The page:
Dutch government-in-exile

The Dutch government-in-exile (Dutch: Nederlandse regering in ballingschap), also known as the London Cabinet (Dutch: Londens kabinet), was the government in exile of the Netherlands, supervised by Queen Wilhelmina, that fled to London after the German invasion of the country during World War II on 10 May 1940. The government had control over the Free Dutch Forces.[citation needed]

Dutch government-in-exile
Nederlandse regering in ballingschap
StatusGovernment in exile
• 1940–1945
Prime Minister 
• 1940
Dirk Jan de Geer
• 1940–1945
Pieter Sjoerds Gerbrandy
Historical eraWorld War II
15 May 1940
5 May 1945
Preceded by
Succeeded by

Background and exile edit

Stratton House on Piccadilly by Green Park, where the Dutch government-in-exile was based.

Until 1940, the Netherlands was a neutral country that was generally on good terms with Germany. On 10 May 1940, Germany invaded the Netherlands. Queen Wilhelmina fled the country aboard the British destroyer HMS Hereward, arriving in London on 13 May.[1] The Dutch armed forces surrendered two days later as they had been unable to withstand the speed of Germany's Blitzkrieg style attack. In London, the queen took charge of the Dutch government-in-exile, which was established at Stratton House in the Piccadilly area of London, opposite Green Park.[2] Initially, their hope was that France would regroup and liberate the country. Although there was such an attempt, it soon failed, and the Allied forces were surrounded and forced to evacuate at Dunkirk. The Dutch armed forces in the Netherlands except for those occupying Zeeland surrendered on 15 May 1940.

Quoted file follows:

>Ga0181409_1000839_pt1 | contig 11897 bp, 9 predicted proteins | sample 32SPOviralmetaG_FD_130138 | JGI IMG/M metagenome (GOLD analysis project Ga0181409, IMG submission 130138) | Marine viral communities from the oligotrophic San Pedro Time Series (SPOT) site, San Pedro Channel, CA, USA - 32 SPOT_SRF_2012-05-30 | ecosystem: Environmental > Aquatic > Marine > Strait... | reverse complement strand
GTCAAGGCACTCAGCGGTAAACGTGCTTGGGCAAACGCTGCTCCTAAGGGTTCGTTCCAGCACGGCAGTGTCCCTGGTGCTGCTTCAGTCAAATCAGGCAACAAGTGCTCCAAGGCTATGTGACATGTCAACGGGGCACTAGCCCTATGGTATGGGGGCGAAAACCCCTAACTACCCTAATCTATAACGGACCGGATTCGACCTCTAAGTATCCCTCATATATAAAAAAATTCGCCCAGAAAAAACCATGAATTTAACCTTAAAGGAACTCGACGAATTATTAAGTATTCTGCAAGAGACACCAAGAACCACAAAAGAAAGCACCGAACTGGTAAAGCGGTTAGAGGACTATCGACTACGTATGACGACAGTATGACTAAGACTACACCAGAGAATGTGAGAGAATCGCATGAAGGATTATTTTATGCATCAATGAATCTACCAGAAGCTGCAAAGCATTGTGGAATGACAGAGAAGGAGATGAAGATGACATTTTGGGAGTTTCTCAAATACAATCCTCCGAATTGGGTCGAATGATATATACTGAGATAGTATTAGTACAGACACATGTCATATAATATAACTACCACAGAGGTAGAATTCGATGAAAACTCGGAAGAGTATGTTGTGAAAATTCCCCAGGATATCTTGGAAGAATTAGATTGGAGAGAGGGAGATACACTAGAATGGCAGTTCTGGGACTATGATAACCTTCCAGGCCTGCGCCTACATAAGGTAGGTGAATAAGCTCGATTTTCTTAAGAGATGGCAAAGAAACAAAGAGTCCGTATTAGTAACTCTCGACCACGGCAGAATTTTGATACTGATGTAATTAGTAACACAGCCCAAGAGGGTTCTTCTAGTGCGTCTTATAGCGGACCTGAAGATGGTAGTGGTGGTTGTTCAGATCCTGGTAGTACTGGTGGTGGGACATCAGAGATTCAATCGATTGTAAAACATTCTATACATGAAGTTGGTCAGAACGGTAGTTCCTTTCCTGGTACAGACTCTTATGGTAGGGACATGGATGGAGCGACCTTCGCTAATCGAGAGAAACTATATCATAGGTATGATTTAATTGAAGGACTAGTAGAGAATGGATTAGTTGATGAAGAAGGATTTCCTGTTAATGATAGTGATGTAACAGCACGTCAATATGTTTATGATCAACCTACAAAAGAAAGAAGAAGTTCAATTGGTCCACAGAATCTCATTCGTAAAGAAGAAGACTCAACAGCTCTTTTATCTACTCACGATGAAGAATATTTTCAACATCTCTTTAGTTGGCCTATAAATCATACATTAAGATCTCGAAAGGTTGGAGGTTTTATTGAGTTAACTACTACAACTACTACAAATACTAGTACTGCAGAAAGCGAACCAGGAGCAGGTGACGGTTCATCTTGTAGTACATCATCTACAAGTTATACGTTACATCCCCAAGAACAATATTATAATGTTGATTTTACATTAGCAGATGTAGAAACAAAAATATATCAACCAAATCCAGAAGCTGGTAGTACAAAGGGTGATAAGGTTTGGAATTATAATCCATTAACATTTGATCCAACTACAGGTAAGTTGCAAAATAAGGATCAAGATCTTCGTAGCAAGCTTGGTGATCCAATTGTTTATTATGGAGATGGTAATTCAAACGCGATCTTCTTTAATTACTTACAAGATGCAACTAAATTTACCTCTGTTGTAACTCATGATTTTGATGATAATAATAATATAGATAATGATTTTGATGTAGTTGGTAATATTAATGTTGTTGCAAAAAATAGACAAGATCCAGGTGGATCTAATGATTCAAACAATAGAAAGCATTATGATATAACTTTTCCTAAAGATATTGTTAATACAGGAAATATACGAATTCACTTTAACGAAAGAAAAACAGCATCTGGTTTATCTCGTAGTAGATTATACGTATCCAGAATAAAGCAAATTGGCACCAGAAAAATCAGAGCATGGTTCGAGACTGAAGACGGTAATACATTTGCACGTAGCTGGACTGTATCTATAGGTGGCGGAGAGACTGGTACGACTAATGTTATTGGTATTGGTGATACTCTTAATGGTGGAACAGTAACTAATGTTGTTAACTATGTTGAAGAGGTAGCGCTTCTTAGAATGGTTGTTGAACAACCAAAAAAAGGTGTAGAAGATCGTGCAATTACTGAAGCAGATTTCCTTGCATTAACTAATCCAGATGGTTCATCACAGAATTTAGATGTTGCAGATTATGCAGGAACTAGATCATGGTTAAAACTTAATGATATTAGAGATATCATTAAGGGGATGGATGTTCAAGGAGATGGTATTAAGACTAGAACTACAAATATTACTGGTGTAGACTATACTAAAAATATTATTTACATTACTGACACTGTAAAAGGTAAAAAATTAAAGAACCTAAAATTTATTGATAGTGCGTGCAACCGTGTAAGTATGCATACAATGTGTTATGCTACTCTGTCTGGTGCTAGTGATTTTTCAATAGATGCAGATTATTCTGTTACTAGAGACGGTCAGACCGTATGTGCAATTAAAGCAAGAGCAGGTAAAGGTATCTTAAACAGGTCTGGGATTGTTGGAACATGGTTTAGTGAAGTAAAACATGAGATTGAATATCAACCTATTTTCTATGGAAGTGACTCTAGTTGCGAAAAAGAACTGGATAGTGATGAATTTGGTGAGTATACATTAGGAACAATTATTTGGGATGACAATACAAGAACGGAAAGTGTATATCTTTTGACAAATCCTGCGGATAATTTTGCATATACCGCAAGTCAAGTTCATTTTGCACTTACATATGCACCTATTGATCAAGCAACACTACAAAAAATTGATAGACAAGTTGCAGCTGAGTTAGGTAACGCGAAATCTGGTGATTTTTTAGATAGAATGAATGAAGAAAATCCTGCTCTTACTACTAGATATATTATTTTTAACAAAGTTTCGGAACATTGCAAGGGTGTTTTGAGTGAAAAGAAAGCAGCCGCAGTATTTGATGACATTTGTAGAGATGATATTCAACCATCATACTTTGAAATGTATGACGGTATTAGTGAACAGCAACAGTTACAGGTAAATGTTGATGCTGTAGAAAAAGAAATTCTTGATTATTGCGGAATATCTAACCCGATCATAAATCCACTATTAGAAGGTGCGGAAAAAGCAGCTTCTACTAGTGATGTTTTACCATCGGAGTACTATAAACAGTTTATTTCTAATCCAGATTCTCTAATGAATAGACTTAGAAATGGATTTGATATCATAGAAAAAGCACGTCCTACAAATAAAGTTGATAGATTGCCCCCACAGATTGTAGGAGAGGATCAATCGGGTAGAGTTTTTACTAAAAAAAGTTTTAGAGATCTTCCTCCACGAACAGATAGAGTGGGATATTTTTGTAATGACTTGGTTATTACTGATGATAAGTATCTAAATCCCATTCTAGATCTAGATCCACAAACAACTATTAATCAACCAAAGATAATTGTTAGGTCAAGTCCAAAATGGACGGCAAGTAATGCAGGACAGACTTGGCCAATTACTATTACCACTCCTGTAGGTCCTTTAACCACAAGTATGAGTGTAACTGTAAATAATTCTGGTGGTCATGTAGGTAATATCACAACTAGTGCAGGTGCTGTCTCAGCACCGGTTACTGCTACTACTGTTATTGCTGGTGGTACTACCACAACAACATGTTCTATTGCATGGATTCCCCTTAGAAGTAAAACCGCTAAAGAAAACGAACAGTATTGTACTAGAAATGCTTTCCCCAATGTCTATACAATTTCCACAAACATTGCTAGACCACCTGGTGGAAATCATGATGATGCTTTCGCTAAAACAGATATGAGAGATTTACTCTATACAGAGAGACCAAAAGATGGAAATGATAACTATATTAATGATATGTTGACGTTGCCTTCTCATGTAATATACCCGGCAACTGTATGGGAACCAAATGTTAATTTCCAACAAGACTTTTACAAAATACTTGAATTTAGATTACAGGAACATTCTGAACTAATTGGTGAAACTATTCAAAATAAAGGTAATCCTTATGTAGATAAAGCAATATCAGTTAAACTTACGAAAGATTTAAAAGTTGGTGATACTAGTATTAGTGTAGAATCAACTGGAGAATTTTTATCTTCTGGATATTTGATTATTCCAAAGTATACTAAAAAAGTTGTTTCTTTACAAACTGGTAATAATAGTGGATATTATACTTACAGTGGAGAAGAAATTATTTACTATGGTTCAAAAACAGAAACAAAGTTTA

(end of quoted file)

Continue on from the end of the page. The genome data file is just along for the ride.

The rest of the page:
To safeguard the succession, the heir to the throne, Princess Juliana, along with her family, was sent farther away to Canada, where they spent the war.[3]

The government-in-exile was soon faced with a dilemma. After France had been defeated, the Vichy French government came to power and proposed to Adolf Hitler a policy of collaboration. That led to a conflict between Prime Minister Dirk Jan de Geer and the Queen. De Geer wanted to return to the Netherlands and collaborate as well. The government-in-exile was still in control of the Dutch East Indies with all its resources and was the third-largest oil producer in the world, after the United States and the Soviet Union. Wilhelmina realized that if the Dutch collaborated with Germany, the Dutch East Indies would be surrendered to Japan, as French Indochina was surrendered later by orders of the Vichy government.[citation needed]

Exile in London edit

Pieter Sjoerds Gerbrandy, Prime Minister of the exiled government at a BBC microphone, 23 September 1941

As the hope for liberation was now the entry of the Americans or the Soviet Union into the war, the Queen dismissed De Geer as prime minister. She replaced him with Pieter Sjoerds Gerbrandy, who worked with Churchill and Roosevelt on ways to smooth the path for an American entry. Aruba and Curaçao, with world-class exporting oil refineries, were important suppliers of refined products to the Allies. Aruba became a British protectorate from 1940 to 1942 and a US protectorate from 1942 to 1945. On 23 November 1941, under an agreement with the Dutch government-in-exile, the United States occupied Dutch Guiana to protect the bauxite mines.[4] An oil boycott was imposed on Japan,[by whom?] which helped to spark the Pearl Harbor attack.[citation needed]